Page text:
that Samuelson’s Economics had from 1946 to 1970. The "unified
field theory" that neo-Keynesians thought they had achieved
in 1965 is a thing of ancient history and widespread contempt. Keynesianism
is in defensive mode. The economics departments have more Chicago
School people than ever before. There are also public choice theorists,
who analyze the actual performance of governmental institutions
in terms of Adam Smith’s observation that men seek their personal
economic self-interest. This includes government employees. There
are also rational expectationists, who were obscure figures in 1974.
They don’t think that government intervention can make things better.
These schools of opinion are far more suspicious about the effects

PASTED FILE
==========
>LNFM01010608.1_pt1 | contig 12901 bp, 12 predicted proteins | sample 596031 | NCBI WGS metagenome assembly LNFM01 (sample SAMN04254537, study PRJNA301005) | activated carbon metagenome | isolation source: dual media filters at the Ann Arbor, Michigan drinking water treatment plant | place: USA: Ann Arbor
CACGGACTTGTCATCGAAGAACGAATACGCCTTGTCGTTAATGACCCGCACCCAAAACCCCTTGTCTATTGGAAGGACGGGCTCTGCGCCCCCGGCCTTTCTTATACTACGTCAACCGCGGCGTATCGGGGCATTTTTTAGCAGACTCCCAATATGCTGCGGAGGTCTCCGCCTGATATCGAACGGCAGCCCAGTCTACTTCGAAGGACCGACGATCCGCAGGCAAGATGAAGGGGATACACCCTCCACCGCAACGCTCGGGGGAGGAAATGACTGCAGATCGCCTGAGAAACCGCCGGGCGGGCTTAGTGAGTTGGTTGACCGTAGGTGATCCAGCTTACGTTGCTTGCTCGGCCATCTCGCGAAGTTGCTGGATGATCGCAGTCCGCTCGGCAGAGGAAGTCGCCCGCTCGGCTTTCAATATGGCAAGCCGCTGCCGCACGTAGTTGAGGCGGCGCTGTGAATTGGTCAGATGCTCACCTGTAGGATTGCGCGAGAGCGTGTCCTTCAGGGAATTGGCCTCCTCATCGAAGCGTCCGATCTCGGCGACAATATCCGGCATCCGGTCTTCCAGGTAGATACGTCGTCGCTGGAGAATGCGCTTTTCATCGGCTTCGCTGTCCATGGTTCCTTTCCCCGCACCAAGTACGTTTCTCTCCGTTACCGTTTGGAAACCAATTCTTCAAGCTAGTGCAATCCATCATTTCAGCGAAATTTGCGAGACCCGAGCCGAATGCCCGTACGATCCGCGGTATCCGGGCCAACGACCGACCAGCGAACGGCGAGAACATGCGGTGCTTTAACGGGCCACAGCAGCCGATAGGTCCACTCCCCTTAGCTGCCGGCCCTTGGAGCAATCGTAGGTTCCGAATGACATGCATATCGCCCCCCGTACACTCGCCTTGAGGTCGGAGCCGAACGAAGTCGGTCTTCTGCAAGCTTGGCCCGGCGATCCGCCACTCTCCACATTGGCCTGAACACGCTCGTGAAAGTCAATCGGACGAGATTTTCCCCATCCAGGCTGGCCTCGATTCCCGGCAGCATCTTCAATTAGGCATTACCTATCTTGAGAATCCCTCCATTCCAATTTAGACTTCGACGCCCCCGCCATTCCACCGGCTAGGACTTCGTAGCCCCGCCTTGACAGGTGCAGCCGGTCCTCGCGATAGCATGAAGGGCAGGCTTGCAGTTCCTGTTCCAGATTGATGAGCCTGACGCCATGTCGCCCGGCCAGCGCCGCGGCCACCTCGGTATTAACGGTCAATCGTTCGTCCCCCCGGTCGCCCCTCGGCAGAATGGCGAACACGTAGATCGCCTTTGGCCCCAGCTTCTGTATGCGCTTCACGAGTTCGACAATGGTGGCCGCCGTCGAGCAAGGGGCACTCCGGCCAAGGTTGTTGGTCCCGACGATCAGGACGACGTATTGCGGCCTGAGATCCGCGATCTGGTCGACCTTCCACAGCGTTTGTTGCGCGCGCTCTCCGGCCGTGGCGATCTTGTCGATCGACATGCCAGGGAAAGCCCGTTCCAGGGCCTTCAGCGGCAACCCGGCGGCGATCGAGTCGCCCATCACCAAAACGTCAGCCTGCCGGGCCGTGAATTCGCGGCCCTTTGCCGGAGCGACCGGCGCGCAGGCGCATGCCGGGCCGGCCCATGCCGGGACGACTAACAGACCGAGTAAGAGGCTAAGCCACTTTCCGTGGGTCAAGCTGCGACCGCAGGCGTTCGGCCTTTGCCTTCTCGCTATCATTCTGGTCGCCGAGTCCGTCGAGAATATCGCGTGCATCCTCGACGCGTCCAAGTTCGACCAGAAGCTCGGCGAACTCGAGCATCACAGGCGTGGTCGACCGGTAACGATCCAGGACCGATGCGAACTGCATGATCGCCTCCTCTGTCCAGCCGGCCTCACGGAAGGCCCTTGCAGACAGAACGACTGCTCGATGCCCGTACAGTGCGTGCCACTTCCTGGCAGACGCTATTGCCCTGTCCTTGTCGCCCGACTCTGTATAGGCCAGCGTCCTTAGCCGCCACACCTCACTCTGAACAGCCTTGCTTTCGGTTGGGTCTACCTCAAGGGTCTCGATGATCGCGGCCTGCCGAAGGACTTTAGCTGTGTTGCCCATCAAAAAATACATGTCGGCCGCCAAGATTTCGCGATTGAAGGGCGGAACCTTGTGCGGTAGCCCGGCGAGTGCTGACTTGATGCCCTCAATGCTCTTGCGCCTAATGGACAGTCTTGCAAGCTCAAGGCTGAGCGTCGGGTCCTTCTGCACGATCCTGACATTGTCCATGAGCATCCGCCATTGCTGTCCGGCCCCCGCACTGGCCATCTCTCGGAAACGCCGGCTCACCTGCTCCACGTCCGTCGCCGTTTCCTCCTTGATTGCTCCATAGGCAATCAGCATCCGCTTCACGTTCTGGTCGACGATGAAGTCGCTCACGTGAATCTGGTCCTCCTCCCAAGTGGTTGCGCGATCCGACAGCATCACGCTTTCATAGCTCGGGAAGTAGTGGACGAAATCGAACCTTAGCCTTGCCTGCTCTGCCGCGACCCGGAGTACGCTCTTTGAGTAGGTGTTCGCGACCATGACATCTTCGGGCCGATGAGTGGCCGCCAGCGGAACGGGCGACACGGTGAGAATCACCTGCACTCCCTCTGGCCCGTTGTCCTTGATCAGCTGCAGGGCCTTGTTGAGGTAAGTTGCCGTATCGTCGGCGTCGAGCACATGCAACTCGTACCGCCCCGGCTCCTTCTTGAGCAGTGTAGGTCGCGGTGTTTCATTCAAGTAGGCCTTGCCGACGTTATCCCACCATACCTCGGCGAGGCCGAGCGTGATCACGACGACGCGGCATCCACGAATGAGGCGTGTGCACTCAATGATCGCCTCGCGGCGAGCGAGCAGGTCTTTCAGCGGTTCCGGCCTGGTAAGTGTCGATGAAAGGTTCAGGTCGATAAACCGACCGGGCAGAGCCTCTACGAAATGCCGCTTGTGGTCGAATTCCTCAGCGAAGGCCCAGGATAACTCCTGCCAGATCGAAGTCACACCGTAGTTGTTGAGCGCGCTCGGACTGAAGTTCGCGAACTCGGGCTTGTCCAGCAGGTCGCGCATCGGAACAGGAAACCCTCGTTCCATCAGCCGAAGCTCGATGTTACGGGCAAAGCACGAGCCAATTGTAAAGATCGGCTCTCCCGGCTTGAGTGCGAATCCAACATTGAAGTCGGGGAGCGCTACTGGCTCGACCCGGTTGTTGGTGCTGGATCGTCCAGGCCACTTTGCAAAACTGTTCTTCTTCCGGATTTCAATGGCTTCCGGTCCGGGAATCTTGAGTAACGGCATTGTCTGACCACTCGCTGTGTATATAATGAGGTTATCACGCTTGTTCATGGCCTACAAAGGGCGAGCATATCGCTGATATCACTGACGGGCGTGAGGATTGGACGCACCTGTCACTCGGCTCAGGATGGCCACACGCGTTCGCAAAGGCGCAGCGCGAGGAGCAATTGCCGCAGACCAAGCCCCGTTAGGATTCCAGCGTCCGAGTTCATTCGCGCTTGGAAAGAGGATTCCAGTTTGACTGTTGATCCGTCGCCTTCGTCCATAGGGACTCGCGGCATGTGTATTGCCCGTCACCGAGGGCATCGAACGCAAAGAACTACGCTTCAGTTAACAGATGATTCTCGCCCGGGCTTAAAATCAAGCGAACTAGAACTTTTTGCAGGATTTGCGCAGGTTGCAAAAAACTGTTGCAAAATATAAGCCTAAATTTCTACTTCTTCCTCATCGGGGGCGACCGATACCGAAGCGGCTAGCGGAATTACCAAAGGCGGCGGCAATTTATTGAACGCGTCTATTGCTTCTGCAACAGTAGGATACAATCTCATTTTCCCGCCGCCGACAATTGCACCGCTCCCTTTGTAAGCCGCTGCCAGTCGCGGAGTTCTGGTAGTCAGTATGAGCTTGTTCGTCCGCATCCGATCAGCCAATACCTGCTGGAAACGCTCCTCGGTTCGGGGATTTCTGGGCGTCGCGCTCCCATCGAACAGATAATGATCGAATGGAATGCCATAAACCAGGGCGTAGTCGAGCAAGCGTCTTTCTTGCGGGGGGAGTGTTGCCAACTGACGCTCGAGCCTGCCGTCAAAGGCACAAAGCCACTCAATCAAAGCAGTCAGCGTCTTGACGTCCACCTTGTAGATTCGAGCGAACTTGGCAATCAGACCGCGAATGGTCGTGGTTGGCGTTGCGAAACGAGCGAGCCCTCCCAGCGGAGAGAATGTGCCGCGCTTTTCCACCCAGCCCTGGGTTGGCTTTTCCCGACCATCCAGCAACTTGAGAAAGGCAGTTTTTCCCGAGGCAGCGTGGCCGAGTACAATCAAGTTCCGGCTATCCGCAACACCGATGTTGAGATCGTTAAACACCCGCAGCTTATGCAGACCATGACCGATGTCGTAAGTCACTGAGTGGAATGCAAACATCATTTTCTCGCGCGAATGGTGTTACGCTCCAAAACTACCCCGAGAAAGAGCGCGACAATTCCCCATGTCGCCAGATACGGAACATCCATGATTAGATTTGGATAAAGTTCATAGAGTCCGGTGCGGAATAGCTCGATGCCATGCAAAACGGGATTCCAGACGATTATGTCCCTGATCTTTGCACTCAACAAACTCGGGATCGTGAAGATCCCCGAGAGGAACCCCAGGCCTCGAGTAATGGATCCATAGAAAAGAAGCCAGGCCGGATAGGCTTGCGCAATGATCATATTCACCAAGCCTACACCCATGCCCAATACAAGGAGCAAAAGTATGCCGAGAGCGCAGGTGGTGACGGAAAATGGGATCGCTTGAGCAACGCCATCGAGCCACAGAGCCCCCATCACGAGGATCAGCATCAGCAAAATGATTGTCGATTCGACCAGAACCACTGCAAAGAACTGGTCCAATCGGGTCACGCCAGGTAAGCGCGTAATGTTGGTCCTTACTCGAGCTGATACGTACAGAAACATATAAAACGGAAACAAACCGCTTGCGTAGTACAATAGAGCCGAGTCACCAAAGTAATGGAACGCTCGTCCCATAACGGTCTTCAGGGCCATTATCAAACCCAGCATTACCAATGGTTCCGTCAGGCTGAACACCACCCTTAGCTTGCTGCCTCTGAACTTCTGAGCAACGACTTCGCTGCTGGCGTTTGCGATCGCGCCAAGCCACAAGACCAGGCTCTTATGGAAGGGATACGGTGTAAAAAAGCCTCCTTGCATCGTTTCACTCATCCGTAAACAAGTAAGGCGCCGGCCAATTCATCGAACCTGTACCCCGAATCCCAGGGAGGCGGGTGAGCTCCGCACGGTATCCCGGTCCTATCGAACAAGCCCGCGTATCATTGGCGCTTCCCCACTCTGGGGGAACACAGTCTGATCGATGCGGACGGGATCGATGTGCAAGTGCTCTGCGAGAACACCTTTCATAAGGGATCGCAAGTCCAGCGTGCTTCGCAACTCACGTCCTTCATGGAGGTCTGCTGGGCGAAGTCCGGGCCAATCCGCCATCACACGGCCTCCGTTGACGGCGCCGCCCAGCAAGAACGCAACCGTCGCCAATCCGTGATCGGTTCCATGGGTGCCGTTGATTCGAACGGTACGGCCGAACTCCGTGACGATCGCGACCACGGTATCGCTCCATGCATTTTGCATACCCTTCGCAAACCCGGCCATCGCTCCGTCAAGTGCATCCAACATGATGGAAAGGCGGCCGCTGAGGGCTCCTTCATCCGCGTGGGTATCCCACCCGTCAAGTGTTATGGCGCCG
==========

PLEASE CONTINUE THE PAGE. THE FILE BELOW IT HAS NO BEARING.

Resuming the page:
of government intervention than Keynesians ever were.

There has been
a resurgence in Austrian economics thought since 1974. Mises died
in October, 1973. A month after I launched my newsletter, I attended
the Austrian economics seminar held in South Royalton, Vermont.
There, several dozen young scholars came to hear lectures by Israel
Kirzner, Murray Rothbard, Ludwig Lachmann, and other older men in
the field. A few months later, Hayek was named co-winner of the
Nobel Prize in economics. That event renewed interest in Austrian
economic theory. Austrian economics is still very much on the fringes
of the academic economics guild, but it is more visible than it
was in 1974, especially because of the Ludwig
von Mises Institute
.

What about
book publishing? Regnery Books today produces best-sellers. In 1974,
as in 1954, it was a small, struggling publisher of conservative
books. Arlington House existed, but not for long. Caxton was no
longer visible. Devin-Adair might as well have been gone. The only
publisher that seemed to put out consistently good conservative
books was Basic Books, a neoconservative operation.

The Foundation